to the tune of “Fifty Ways to Leave Your Lover”

We build the pyramids. We live in pain and fear.

We’re beaten and we’re bullied by the brutal overseer.

So Moses, can you help us, cause we really need to hear

About the Fifty Ways to Leave Mitzrayim.

Fifty Ways to Leave Mitzrayim.

So Moses said, I’ve seen the way a bush can burn.

And Adonai has told me that the Jews are my concern.

So if you listen closely, I believe that you will learn

About the Fifty Ways to Leave Mitzrayim.

Fifty Ways to Leave Mitzrayim.

(Chorus)

Don’t move a brick, Rick,

Make sure to pray, Ray,

Bring on a plague, Gregg,

Listen to me.

Leave in the night, Dwight,

Don’t wait for the bread, Ned,

Cross the Red Sea, Lee,

And get yourself free.

Moses continued, We can flee our evil foe.

And Adonai will lead us to the land where we can go.

So pack your matzah quickly if you really want to know

About the Fifty Ways to Leave Mitzrayim.

Fifty Ways to Leave Mitzrayim.

(Chorus)

Don’t move a brick, Rick,

Make sure to pray, Ray,

Bring on a plague, Gregg,

Listen to me.

Leave in the night, Dwight,

Don’t wait for the bread, Ned,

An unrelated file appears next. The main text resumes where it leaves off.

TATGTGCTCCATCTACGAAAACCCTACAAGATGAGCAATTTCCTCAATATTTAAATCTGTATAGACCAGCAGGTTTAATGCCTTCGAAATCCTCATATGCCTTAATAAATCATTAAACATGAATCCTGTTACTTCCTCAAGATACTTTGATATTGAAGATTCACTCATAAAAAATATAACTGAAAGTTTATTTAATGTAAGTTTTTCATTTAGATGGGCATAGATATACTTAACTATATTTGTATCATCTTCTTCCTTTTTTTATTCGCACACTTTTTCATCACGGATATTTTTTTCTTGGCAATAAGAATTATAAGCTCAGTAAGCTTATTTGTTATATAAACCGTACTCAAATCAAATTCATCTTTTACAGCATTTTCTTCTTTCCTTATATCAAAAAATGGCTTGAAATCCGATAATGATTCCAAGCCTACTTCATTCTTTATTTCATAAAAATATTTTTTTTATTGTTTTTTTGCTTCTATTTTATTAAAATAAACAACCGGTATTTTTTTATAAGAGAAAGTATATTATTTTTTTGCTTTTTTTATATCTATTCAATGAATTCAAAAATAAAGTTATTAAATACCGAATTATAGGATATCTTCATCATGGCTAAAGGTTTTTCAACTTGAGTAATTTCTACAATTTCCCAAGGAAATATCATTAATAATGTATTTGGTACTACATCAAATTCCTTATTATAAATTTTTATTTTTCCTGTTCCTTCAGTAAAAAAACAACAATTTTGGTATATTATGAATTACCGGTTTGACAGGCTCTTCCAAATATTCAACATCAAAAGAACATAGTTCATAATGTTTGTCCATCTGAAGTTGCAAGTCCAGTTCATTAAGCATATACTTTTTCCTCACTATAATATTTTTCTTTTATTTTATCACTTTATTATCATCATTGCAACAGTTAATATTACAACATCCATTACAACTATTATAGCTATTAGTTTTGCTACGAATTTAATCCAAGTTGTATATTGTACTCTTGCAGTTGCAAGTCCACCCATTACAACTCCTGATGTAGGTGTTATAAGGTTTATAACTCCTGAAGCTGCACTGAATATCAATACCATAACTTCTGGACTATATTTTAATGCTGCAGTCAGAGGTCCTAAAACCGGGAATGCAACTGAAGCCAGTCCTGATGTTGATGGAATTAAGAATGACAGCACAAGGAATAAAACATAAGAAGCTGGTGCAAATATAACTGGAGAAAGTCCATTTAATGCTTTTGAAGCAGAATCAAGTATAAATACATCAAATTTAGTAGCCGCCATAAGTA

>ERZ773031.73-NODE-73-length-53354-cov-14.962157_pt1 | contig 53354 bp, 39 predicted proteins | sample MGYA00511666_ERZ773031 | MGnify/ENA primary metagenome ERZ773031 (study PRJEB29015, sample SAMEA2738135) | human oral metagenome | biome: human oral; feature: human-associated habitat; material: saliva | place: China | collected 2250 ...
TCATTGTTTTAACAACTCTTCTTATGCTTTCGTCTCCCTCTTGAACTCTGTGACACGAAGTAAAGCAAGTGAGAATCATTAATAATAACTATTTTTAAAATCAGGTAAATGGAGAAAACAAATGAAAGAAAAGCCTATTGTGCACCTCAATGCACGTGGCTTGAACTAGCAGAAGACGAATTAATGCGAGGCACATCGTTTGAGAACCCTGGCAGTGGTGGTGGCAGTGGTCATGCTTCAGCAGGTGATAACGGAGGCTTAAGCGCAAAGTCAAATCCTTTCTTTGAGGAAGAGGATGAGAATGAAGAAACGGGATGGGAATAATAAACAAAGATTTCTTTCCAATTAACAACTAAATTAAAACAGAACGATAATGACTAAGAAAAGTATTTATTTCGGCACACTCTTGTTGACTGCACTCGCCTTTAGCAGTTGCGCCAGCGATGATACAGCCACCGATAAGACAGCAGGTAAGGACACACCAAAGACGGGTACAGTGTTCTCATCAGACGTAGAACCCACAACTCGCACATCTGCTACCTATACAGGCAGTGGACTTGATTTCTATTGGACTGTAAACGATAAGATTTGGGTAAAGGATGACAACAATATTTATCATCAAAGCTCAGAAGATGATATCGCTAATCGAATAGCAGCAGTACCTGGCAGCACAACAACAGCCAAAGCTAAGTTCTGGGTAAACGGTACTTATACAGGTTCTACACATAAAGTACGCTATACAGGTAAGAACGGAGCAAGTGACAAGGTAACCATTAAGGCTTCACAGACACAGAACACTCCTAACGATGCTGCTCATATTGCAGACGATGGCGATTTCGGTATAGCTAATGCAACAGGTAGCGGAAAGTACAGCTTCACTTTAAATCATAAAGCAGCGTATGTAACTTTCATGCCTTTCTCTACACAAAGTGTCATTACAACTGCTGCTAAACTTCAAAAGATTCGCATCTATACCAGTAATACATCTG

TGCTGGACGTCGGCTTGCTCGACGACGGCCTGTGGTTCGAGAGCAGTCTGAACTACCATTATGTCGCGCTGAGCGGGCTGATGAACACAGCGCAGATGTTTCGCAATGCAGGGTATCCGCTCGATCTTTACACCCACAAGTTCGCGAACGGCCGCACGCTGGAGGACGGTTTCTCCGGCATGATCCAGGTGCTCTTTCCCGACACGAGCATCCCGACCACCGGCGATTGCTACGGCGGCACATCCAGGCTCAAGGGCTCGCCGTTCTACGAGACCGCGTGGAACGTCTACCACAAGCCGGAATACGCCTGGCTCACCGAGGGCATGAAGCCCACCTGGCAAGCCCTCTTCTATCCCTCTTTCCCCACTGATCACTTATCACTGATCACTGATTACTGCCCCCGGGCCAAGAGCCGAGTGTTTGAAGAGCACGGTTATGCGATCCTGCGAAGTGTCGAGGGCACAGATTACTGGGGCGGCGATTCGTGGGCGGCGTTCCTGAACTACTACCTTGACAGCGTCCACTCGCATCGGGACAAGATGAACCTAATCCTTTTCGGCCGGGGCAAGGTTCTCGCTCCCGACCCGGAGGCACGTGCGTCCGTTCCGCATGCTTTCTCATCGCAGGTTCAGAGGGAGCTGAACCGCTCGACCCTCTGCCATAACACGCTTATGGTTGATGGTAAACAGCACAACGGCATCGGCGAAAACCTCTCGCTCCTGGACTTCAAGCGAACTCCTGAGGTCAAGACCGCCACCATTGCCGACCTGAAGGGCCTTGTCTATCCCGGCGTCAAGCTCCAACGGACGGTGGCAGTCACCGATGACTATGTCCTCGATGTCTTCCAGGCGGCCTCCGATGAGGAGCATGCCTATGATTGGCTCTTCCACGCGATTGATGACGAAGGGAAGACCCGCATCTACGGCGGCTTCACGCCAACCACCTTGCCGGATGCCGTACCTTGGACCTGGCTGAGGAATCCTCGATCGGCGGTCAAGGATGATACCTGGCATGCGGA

Cross the Red Sea, Lee,

And get yourself free.

Songs
Source : Traditional Spiritual Freedom Song

Some bright morning when this life is over
I'll fly away
To that home on Gods celestial shore
I'll fly away

I'll fly away, oh glory
I'll fly away in the morning
When I die hallelujah by and by
I'll fly away

When the shadows of this life have gone
I'll fly away
Like a bird from these prison walls I'll fly
I'll fly away

I'll fly away, oh glory
I'll fly away in the morning
When I die hallelujah by and by
I'll fly away

Oh how glad and happy when we meet
I'll fly away
No more cold iron shackles on my feet
I'll fly away

I'll fly away oh glory
I'll fly away in the morning
When I die hallelujah by and by
I'll fly away

I'll fly away oh glory
I'll fly away in the morning
When I die hallelujah by and by
I'll fly away

Just a few more weary days and then
I'll fly away
To a land where joys will never end
I'll fly away

I'll fly away oh glory
I'll fly away in the morning
When I die hallelujah by and by
I'll fly away
I'll fly away

Songs

(Tevye)
"Here's to our prosperity. Our good health and happiness. And most important,"

To life, to life, l'chaim

(Tevye & Lazar)
L'chaim, l'chaim, to life

(Tevye)
Here's to the father I've tried to be

(Lazar)
Here's to my bride to be

(Both)
Drink, l'chaim, to life, to life, l'chaim
L'chaim, l'chaim, to life

(Tevye)
Life has a way of confusing us

(Lazar)
Blessing and bruising us

(Both)
Drink, l'chaim, to life